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Female Rebellion And It's Impliactions In The Bacchae

980 words - 4 pages

Euripdies' The Bacchae is known for its celebration of women's rebellion and patriarchial overthrow, claims which hold truth if not supremely. The Thebans, along with other women, pursue the rituals and culture of Dionysus’s cult which enacts their rebellion against men and the laws of their community. However, this motion to go aginst feminine norms is short lived as they lose power. When Agave comes to her epiphany, Dionysus is the one who is triumphant over Pentheus's death, not Agave or her sisters These women must be punished for their rebellion against both men and community. This female power is weakened and the rebellion muted in order to bring back social order and also to provide ...view middle of the document...

Pentheus reacts extremely to the women even when first entering the play. He says, “I heard about strange new evels throughout the city--...I've shackled with chains all those I captured/and thrown them into public jails wher emy soldiers keep guard...After fastening them tight in nets of iron” (216-231).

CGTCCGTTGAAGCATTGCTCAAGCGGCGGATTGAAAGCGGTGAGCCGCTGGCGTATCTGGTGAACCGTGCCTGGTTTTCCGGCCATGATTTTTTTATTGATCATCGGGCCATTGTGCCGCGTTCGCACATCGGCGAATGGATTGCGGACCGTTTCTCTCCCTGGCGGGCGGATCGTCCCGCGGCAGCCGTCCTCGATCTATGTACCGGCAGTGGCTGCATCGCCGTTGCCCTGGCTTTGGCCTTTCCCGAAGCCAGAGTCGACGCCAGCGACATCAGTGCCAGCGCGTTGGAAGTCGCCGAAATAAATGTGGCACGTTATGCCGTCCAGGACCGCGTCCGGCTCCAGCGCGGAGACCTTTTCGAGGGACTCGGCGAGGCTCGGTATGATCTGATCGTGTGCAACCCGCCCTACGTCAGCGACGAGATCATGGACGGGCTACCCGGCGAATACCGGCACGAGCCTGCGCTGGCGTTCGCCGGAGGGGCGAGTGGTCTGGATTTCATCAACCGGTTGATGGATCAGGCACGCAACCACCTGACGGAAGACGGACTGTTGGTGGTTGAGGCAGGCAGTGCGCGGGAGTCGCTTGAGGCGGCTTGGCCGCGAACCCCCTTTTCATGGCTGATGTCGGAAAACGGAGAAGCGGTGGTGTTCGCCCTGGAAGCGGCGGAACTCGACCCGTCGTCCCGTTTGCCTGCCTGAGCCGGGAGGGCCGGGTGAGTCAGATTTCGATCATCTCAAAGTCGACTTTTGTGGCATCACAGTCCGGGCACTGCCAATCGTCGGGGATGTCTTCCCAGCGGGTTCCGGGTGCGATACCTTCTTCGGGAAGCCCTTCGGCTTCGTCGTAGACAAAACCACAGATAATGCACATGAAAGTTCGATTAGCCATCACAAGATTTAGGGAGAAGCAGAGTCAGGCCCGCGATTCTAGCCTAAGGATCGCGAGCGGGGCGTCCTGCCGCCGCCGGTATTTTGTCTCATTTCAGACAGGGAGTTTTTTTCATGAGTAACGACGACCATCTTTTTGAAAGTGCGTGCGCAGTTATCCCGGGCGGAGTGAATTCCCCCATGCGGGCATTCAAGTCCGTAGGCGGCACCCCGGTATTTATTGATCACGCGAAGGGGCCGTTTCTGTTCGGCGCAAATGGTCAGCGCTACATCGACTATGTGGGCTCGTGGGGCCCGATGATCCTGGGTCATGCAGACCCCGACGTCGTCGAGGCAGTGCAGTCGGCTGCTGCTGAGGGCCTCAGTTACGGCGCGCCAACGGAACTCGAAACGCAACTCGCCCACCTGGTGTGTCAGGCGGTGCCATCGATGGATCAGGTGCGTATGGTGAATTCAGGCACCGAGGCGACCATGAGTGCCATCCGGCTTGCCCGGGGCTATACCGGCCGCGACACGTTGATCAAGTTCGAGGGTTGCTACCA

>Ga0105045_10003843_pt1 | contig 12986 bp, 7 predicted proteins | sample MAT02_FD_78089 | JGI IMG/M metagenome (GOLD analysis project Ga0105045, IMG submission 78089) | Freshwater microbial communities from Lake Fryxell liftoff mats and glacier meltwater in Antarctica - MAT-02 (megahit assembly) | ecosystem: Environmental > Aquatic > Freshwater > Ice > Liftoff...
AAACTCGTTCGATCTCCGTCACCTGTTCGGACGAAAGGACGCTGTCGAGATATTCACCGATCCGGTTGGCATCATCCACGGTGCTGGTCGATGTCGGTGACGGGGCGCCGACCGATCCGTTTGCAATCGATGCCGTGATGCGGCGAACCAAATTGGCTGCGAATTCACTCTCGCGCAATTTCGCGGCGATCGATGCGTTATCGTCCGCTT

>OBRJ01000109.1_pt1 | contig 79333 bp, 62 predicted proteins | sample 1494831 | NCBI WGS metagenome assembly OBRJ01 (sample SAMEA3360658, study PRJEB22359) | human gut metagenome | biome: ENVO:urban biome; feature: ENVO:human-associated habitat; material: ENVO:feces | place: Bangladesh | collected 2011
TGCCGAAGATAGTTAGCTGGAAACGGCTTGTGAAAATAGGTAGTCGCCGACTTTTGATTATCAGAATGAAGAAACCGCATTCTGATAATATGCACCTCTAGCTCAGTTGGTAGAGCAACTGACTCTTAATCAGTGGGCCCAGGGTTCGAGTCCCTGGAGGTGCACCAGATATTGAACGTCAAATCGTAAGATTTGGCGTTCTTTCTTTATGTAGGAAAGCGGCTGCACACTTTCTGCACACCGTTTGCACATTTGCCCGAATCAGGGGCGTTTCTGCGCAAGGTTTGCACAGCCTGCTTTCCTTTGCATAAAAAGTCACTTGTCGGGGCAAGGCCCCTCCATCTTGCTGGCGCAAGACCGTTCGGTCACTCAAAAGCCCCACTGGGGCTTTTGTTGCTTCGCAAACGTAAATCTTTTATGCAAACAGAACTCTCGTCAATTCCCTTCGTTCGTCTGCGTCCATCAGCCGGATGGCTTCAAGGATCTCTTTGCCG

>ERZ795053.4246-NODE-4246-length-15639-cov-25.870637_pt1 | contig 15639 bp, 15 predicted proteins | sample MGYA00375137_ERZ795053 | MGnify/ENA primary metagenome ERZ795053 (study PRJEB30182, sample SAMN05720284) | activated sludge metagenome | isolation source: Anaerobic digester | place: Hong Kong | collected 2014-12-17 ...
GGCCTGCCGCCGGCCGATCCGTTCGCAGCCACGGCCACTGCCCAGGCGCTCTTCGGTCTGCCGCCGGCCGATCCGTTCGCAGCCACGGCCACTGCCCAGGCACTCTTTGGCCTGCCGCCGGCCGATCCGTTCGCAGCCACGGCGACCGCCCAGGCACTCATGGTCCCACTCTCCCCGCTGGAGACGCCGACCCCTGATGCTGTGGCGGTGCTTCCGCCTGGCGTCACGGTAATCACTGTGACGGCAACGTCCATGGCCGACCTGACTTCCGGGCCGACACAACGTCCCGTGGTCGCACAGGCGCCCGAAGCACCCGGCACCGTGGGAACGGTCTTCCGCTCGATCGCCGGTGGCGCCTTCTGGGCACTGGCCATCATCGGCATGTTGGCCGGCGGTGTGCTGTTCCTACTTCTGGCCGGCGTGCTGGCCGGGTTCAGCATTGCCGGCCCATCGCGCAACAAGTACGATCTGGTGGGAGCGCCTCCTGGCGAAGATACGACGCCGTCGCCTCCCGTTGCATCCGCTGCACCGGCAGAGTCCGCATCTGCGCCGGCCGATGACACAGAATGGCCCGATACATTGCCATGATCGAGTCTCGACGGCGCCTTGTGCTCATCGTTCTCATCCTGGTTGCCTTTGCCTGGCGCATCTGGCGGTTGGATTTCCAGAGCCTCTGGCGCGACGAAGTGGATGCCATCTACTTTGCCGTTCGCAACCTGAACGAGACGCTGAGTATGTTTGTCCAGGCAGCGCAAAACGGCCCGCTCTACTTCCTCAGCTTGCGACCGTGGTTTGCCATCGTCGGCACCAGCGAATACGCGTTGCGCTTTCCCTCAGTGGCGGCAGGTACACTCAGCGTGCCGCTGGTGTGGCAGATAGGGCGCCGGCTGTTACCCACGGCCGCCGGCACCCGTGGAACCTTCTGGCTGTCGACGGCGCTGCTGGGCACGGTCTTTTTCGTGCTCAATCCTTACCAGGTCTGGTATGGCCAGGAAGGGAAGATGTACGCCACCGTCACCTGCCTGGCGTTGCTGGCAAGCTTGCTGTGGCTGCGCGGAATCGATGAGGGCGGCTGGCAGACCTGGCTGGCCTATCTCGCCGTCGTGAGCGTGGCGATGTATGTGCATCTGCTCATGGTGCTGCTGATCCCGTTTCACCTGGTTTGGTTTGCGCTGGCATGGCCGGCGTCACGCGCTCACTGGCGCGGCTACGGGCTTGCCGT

For Pentheus, the best method of creating obedience is through boundaries and enclosure. Boundaries play an interesting role in The Bacchae as they serve as a guide between what constitutes as a good or bad member of society. The Theban women who have escaped to nature pose as particular threats since they've broken away from these preconcieved boundaries. They have been given particular powers not granted to those who confine to societal boundaries, particuarlily the ability to destroy and other magical powers granted by Dionysus. Pentheus and his citizens have no other choice but to suppress this rebellion in order to keep order within Thebes (despite the women's presence acting as an outside force). By exisiting outside the boundary, the women are also outside the line of normalacy and are granted supernatural powers which can control nature. The Theban women are reported to extract both honey and wine from nearby trees and rocks by tapping their thyrus. Their power wavers back and forth between tranquility and warfare, subconcious rituals allowing their destructive nature to release. Destruction for the Bacchant interestingly only occurs when they worship Dionysus through dance and are unable to control their own bodies. Animalistic tendies overcome their rationality and they act as savage hunters. In Pentheus's scene of destruction the women grow violent and, “One was carrying an arm,/ another a foot still in its hunting boot. The ribs were laid bare/by the tearing apart. All th ewomen, with blood-spattered hands,/were playing ball with Pentheus's hands” (1132-1136).
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